Advertisement

MicroRNA-132, miR-146a, and miR-155 as potential biomarkers of methotrexate response in patients with rheumatoid arthritis

  • Ankita Singh
  • Pradeepta Sekhar Patro
  • Amita Aggarwal
Original Article
  • 58 Downloads

Abstract

Introduction

Rheumatoid arthritis (RA) patients have high expression levels of hsa-miR-132-3p, hsa-miR-146a-5p, and hsa-miR-155-5p in peripheral blood. We studied if baseline blood levels of these microRNAs (miRNAs) could predict response to methotrexate (MTX).

Methods

RA patients (the American College of Rheumatology (ACR)/European League Against Rheumatism (EULAR) criteria) with active disease (disease-modifying anti-rheumatic drug (DMARD)–naïve and Disease Activity Score 28 (DAS28) > 3.2) were enrolled. They were treated with MTX by gradually increasing dose up to 25 mg/week. After 4 months, the DAS28 score was calculated and EULAR response was assessed. The hsa-miR-132-3p, hsa-miR-146a-5p, and hsa-miR-155-5p levels were measured by real-time qPCR in whole-blood RNA at baseline and 4 months after therapy, using hsa-let-7a-5p as housekeeping gene. Results are expressed as median (interquartile range).

Results

The 94 enrolled patients (81 females) had a median age of 40 (17) years, disease duration of (24) months, and DAS28 4.61 (1.11). After 4 months of therapy, 73 were classified as responders and 21 as non-responders. Baseline levels of all three miRNAs were lower in responders than non-responders, hsa-miR-132-3p (− 8.03 (0.70) versus − 7.47 (0.85), P < 0.05), hsa-miR-146a-5p (− 5.11 (0.88) versus − 4.62 (0.90), P < 0.05), and hsa-miR-155-5p (− 7.59 (1.07) versus − 7 (0.72), P = 0.002). Receiver operating characteristic curve analysis showed that all three miRNAs were also good predictors of MTX response, showing the following values: hsa-miR-132-3p (area under curve (AUC) 0.756, P < 0.05), hsa-miR-146a-5p (AUC 0.760, P < 0.05), and hsa-miR-155-5p (AUC 0.728, P = 0.002).

Conclusion

hsa-miR-132-3p, hsa-miR-146a-5p, and hsa-miR-155-5p are potential biomarkers of responsiveness to MTX therapy.

Keywords

Biomarker Disease-modifying anti-rheumatic drug Methotrexate MicroRNA Rheumatoid arthritis 

Notes

Funding statement

The project was funded by a research grant to AA and AS was supported by the Senior Research Fellowship of Indian Council of Medical research.

Compliance with ethical standards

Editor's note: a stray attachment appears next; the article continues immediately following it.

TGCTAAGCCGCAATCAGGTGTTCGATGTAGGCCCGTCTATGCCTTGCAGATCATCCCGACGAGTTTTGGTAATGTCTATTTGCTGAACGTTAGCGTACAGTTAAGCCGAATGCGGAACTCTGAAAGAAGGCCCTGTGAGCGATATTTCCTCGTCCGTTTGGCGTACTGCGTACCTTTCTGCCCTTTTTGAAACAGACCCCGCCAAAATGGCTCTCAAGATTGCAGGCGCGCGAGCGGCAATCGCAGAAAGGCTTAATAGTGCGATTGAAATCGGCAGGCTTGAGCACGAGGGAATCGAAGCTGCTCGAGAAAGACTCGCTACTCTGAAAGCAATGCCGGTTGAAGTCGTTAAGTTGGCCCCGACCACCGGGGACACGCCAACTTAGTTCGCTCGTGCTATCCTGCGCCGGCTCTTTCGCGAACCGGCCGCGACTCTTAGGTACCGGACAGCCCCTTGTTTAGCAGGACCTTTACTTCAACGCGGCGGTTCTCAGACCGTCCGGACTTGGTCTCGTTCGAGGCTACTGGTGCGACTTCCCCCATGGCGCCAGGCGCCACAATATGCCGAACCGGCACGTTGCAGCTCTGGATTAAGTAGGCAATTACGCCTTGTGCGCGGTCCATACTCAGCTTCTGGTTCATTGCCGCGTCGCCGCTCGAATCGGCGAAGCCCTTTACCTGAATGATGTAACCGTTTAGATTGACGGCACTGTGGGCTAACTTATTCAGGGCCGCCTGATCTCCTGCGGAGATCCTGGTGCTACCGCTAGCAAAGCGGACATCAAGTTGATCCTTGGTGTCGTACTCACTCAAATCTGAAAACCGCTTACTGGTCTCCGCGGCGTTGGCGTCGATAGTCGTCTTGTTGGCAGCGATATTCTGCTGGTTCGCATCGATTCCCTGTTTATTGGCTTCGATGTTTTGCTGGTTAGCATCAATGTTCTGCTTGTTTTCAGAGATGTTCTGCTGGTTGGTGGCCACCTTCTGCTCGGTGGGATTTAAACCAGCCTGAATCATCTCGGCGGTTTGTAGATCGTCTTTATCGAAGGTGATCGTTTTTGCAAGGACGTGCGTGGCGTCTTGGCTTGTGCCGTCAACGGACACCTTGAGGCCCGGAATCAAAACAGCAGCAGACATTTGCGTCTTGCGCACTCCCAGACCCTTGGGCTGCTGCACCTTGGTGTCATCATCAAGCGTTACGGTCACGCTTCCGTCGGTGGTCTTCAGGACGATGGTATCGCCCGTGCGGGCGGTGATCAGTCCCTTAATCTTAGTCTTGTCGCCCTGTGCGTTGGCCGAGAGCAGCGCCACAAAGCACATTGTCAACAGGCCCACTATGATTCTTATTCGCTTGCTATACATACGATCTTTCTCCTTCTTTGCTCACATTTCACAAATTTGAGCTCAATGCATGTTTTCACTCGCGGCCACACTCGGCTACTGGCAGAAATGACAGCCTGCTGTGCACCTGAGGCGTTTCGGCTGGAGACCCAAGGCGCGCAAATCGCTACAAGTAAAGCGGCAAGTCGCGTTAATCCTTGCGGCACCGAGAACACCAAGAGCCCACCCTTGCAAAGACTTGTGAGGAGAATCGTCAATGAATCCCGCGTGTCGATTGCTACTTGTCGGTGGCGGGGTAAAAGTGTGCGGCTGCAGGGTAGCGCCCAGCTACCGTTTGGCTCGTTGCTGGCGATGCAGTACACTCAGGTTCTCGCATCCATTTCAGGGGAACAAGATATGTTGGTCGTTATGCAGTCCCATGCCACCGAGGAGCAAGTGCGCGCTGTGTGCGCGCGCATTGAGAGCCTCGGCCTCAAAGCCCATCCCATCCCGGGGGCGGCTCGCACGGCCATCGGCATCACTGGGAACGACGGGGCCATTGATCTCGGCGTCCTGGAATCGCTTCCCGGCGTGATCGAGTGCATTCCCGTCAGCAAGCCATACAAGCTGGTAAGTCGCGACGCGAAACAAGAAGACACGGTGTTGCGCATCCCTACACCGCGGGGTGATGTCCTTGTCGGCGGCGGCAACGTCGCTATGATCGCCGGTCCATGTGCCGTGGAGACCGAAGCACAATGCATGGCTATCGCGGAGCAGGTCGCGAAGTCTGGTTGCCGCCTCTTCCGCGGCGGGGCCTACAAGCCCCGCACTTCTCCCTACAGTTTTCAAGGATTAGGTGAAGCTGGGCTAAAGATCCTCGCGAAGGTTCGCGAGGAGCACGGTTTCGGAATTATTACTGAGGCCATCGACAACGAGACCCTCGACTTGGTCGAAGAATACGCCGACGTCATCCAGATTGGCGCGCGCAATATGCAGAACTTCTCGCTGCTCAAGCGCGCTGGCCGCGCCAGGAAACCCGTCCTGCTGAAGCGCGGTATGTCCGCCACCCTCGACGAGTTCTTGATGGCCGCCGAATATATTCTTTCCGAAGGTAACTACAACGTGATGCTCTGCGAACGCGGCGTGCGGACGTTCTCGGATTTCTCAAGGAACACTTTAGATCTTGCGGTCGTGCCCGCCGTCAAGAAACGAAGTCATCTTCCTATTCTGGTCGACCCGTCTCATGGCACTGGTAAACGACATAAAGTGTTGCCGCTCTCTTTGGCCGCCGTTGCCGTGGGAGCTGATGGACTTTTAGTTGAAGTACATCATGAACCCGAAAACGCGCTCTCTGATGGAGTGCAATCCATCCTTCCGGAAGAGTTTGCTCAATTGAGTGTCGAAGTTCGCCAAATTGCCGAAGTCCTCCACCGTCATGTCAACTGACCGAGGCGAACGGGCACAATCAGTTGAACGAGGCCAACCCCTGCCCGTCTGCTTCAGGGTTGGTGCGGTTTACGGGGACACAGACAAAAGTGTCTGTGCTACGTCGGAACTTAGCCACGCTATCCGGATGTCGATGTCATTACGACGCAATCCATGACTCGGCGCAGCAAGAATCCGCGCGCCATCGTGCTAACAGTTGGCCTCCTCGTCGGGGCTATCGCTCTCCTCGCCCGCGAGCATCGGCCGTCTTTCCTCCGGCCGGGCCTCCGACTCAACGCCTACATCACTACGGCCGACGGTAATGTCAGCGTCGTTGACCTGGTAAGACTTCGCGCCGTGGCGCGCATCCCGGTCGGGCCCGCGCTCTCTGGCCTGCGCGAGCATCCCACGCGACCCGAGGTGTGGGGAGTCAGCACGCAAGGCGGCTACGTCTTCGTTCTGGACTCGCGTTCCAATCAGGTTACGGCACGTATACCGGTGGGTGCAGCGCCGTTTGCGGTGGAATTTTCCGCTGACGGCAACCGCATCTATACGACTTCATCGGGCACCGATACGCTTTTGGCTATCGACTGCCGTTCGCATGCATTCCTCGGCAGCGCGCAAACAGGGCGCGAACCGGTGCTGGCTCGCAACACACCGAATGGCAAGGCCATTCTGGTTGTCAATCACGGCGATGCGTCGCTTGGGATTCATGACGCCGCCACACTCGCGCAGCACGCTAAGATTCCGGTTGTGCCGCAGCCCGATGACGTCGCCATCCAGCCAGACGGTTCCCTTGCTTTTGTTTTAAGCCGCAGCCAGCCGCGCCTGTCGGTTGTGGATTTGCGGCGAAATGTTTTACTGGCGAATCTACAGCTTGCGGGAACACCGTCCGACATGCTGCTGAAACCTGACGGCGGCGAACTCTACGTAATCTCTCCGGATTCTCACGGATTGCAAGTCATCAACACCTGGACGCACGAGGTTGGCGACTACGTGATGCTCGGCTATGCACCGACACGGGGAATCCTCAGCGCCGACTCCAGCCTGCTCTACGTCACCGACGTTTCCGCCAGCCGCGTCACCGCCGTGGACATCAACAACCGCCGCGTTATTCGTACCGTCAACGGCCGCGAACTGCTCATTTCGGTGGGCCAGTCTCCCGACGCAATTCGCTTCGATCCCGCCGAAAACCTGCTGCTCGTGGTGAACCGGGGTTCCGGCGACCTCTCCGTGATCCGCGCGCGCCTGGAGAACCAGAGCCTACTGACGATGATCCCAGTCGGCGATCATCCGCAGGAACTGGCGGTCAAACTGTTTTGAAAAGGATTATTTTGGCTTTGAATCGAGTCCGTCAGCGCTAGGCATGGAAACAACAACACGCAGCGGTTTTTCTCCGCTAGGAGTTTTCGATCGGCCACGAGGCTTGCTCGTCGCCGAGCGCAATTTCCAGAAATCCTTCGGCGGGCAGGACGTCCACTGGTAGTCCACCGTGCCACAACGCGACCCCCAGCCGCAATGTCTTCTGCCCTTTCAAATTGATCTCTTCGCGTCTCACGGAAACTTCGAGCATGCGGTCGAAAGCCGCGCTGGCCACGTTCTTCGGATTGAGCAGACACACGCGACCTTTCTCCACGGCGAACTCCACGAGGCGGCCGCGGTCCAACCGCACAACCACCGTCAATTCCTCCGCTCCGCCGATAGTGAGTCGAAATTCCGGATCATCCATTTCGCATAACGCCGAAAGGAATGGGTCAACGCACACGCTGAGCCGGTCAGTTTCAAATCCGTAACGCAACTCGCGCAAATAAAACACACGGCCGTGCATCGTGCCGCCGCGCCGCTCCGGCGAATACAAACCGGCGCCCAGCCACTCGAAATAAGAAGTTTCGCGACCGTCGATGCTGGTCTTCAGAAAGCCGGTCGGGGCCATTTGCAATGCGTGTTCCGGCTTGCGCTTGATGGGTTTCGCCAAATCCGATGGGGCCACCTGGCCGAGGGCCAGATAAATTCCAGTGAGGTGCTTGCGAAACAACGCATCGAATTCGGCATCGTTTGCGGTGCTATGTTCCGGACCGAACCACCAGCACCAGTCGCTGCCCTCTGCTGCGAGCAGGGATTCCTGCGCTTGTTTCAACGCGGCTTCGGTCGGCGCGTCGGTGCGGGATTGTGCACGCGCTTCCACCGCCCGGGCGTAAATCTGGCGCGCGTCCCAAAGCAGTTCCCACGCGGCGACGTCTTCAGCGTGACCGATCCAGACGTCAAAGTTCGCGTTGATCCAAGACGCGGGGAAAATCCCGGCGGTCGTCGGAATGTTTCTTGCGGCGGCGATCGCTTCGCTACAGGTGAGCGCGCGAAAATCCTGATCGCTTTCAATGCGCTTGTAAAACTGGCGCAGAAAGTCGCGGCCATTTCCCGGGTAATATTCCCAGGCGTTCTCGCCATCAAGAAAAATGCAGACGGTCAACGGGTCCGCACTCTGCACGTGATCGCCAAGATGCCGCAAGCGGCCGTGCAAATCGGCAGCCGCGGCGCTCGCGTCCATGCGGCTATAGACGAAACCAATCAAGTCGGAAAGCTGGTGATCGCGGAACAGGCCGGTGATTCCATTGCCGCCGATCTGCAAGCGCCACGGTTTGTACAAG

Disclosures

None.

Supplementary material

10067_2018_4380_MOESM1_ESM.pdf (120 kb)
Supplementary Figure 1 Expression level of hsa-miR-132-3p (a), hsa-miR-146a-5p (b) and hsa-miR-155-5p (c) in responders at baseline (n=73) and 4 months after MTX therapy (n-66). Expression level of hsa-miR-132-3p (d), hsa-miR-146a-5p (e) and hsa-miR-155-5p (f) in non-responders at baseline (n=21) and 4 months after MTX therapy (n=14). *P < 0.05, as determined by Mann-Whitney U-test. BL, Baseline; FU, Follow-up; ∆Ct, Delta Threshold Cycle; R, Responder; NR, Non-Responder. (PDF 119 kb)
10067_2018_4380_MOESM2_ESM.pdf (252 kb)
Supplementary Table 1 (PDF 251 kb)

References

  1. 1.
    Halilova KI, Brown EE, Morgan SL, Bridges SL Jr, Hwang MH, Arnett DK et al (2012) Markers of treatment response to methotrexate in rheumatoid arthritis: where do we stand? Int J Rheumatol 2012:978396CrossRefPubMedPubMedCentralGoogle Scholar
  2. 2.
    Donahue KE, Gartlehner G, Jonas DE, Lux LJ, Thieda P, Jonas BL, Hansen RA, Morgan LC, Lohr KN (2008) Systematic review: comparative effectiveness and harms of disease-modifying medications for rheumatoid arthritis. Ann Intern Med 148:124–134CrossRefPubMedGoogle Scholar
  3. 3.
    McInnes IB, Schett G (2011) The pathogenesis of rheumatoid arthritis. N Engl J Med 365:2205–2219CrossRefPubMedGoogle Scholar
  4. 4.
    Fabre S, Dupuy A, Dossat N, Guisset C, Cohen J, Cristol J et al (2008) Protein biochip array technology for cytokine profiling predicts etanercept responsiveness in rheumatoid arthritis. Clin Exp Immunol 153:188–195CrossRefPubMedPubMedCentralGoogle Scholar
  5. 5.
    Van Venrooij WJ, Van Beers JJ, Pruijn GJ (2008) Anti-CCP antibody, a marker for the early detection of rheumatoid arthritis. Ann N Y Acad Sci 1143:268–285CrossRefPubMedGoogle Scholar
  6. 6.
    Ling S, Bluett J, Barton A (2018) Prediction of response to methotrexate in rheumatoid arthritis. Expert Rev Clin Immunol 14:419–429CrossRefPubMedGoogle Scholar
  7. 7.
    Davidson-Moncada J, Papavasiliou FN, Tam W (2010) MicroRNAs of the immune system. Ann N Y Acad Sci 1183:183–194CrossRefPubMedPubMedCentralGoogle Scholar
  8. 8.
    Sode J, Krintel SB, Carlsen AL, Hetland ML, Johansen JS, Hørslev-Petersen K et al (2017) Plasma microRNA profiles in patients with early rheumatoid arthritis responding to adalimumab plus methotrexate vs methotrexate alone: a placebo-controlled clinical trial. J Rheumatol 45:53–61CrossRefPubMedGoogle Scholar
  9. 9.
    Cuppen BV, Rossato M, Fritsch-Stork RD, Concepcion AN, Schenk Y, Bijlsma JW et al (2016) Can baseline serum microRNAs predict response to TNF-alpha inhibitors in rheumatoid arthritis? Arthritis Res Ther 18:189CrossRefPubMedPubMedCentralGoogle Scholar
  10. 10.